CompBullet projectiles have a cylindrical cavity in the base. CompBullet claims that hot gases will shoot out the bottom of the bullet (like a rocket) and this increases velocity. But this runs contrary to the bullet-maker’s claim that the hot combustion gas moves forward and out the vents. But what, you might ask, if there are powder kernels that have migrated into the cavity and ignite inside the bullet? That might indeed cause gas to move both forward and rearward. However, the force of any rearward gas jet would be minimal compared to the main pressure flow pushing from behind, at least while the bullet is in the barrel.

Reader’s Comment: Hope the holes are small enough so the powder doesn’t fall out if the round is tipped over or something. It’s a good idea for custom salt and pepper shakers though!” –Josh

Recoil Reduction
Muzzle brakes reduce felt recoil and muzzle lift, on both pistols and rifles. However, they are attached to the gun. We’re not sure how gas blowing out the sides of a bullet is going to have any effect on recoil, because that action occurs after the bullet has left the muzzle. It IS possible that some in-barrel venting from the bullet’s ports may occur (if the ports aren’t blocked by the rifling), but that, as explained above, will only serve to reduce pressure pushing on the base of the bullet and hence reduce velocity. To the extent CompBullet projectiles deliver less felt recoil (if they do), it’s probably because they have lower velocity. If CompBullet projectiles actually fly faster (than do conventional bullets), that would be easy to demonstrate with chronograph tests. However, CompBullet provides NO CHRONOGRAPH DATA on its website. Without such data, we remain unconvinced.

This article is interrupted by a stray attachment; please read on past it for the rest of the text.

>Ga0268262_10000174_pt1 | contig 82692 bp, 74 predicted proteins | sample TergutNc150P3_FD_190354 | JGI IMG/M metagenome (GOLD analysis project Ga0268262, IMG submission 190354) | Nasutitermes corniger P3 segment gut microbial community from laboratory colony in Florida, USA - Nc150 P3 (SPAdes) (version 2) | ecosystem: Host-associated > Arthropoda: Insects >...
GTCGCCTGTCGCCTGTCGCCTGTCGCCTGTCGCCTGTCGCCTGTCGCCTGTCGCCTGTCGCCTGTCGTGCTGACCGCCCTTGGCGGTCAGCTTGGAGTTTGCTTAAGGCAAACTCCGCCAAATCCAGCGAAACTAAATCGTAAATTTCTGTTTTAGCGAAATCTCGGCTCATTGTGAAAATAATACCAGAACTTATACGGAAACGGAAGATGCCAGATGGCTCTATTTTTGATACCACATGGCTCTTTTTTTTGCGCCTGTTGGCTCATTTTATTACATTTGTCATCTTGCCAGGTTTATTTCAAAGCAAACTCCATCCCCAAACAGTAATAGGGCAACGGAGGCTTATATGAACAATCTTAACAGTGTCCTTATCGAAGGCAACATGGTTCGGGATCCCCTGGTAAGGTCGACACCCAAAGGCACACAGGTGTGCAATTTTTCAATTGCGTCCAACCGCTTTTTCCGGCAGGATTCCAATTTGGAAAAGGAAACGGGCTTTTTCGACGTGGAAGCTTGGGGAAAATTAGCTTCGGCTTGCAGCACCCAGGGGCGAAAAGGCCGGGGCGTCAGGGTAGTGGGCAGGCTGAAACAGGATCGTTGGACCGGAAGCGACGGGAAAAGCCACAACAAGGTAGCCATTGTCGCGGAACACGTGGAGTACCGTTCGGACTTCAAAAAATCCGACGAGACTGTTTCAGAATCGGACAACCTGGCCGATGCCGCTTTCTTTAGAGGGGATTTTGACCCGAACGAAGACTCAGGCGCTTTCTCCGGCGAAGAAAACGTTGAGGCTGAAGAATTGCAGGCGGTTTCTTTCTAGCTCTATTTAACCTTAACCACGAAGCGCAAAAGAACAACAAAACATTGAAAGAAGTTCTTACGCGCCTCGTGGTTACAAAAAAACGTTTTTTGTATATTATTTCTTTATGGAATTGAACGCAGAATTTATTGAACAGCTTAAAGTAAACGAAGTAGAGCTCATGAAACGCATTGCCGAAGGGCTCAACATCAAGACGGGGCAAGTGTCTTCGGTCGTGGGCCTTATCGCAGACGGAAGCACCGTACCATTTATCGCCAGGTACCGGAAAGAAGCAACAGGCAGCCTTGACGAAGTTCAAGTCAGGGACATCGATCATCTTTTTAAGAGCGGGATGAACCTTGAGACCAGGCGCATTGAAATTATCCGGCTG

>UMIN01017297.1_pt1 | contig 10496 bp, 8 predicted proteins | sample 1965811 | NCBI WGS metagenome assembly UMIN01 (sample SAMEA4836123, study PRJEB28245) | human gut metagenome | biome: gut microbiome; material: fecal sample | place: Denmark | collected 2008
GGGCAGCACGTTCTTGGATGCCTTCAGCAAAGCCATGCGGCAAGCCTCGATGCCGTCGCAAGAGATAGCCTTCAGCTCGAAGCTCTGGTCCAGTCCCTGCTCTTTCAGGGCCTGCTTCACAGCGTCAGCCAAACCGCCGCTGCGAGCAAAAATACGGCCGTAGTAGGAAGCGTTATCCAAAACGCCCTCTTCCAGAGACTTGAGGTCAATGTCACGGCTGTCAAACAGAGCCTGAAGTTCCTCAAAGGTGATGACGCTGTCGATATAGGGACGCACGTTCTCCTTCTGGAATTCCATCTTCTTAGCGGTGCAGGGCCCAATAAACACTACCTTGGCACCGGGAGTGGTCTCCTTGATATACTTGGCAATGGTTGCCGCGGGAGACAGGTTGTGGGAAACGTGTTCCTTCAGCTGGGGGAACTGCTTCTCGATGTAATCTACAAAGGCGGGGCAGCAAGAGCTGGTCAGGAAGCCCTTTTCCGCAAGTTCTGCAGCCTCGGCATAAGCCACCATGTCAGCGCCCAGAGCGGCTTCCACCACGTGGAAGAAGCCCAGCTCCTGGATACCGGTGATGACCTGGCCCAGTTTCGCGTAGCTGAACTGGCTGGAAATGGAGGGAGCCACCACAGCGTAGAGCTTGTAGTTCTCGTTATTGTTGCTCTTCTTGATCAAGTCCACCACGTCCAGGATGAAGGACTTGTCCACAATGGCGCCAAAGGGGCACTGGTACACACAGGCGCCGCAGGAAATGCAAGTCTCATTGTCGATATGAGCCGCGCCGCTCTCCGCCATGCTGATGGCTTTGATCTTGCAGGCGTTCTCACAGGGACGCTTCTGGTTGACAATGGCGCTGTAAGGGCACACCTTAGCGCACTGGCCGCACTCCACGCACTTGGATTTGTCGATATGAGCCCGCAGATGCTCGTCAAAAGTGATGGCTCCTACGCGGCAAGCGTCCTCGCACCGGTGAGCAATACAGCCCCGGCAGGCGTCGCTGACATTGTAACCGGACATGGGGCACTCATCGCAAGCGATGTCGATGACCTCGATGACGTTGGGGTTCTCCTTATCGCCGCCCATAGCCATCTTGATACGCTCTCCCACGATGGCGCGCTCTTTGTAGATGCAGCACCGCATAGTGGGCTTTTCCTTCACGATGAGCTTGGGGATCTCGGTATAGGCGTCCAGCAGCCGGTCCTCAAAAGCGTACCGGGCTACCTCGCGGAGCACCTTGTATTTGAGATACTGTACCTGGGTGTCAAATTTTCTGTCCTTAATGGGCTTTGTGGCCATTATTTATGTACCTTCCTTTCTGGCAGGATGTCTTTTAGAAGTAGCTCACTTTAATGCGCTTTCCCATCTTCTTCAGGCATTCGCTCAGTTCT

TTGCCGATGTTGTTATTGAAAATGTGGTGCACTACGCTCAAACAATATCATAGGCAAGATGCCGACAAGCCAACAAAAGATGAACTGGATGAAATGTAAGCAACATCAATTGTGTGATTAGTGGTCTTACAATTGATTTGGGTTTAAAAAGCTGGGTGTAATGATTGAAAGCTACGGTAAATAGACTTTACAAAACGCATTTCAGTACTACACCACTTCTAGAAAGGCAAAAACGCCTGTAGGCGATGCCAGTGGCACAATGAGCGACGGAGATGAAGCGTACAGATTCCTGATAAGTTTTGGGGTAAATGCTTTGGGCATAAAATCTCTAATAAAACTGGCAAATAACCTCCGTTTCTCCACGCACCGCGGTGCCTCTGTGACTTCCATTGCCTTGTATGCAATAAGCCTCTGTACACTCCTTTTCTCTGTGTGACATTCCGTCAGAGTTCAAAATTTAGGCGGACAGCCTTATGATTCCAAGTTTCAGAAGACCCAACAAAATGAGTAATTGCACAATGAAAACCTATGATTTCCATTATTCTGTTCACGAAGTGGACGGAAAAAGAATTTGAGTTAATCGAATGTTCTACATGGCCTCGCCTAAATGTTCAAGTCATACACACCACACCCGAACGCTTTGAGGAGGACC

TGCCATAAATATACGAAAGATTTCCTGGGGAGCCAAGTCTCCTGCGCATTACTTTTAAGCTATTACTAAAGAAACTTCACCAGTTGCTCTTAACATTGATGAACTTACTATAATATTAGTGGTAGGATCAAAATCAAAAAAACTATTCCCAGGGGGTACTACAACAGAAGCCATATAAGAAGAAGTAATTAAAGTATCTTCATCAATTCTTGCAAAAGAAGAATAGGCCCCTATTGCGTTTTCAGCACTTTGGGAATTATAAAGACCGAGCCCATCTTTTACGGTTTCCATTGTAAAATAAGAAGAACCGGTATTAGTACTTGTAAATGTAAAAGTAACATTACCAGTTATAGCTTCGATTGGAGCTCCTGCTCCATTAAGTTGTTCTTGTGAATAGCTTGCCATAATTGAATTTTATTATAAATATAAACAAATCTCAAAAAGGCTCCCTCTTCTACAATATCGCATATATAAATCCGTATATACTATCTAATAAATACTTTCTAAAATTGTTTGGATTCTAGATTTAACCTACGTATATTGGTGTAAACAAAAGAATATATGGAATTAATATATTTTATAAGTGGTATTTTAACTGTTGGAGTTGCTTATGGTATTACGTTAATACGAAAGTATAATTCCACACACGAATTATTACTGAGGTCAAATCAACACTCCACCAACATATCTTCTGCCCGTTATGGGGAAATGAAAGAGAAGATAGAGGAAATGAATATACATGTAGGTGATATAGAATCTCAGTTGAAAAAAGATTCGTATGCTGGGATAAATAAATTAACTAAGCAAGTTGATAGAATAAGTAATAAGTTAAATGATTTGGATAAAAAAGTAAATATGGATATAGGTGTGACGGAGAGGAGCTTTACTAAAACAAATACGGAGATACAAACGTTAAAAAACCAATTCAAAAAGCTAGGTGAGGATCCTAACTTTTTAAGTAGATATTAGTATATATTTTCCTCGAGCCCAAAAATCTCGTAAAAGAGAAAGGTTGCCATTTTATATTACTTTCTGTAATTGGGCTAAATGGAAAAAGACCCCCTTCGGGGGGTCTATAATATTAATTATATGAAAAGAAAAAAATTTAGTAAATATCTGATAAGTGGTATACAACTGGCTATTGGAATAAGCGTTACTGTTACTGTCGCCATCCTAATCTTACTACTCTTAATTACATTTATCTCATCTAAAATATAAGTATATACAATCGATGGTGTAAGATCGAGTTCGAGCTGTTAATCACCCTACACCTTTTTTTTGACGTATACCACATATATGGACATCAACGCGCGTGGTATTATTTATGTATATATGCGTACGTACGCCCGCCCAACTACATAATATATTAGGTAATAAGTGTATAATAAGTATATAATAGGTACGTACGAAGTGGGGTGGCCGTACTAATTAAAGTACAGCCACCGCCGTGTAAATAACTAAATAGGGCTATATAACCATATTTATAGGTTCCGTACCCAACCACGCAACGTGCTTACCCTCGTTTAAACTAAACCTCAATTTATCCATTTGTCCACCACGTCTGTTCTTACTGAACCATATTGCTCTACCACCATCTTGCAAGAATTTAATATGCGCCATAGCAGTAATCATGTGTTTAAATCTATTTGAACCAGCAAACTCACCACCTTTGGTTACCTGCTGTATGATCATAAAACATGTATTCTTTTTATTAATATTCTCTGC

Safety Issues
With a CompBullet projectile, there is the potential for powder to shift from the cartridge case into the bullet’s central cavity, prior to ignition. If this occurs, and the kernels inside the bullet do not fire off prior to the bullet leaving the barrel, there is the possibility of an explosive fragmentation of the bullet once it leaves the muzzle. We don’t know if this could actually happen, but there’s a word for a small, metal container filled with gunpowder — a grenade.

Bullet Integrity
A conventional jacketed bullet can fly apart when the combination of heat, friction, and spinning force stresses the bullet’s construction. With the CompBullet projectile, you have a bullet that is heated from the inside out, with numerous weakening holes drilled in the structure.

Accuracy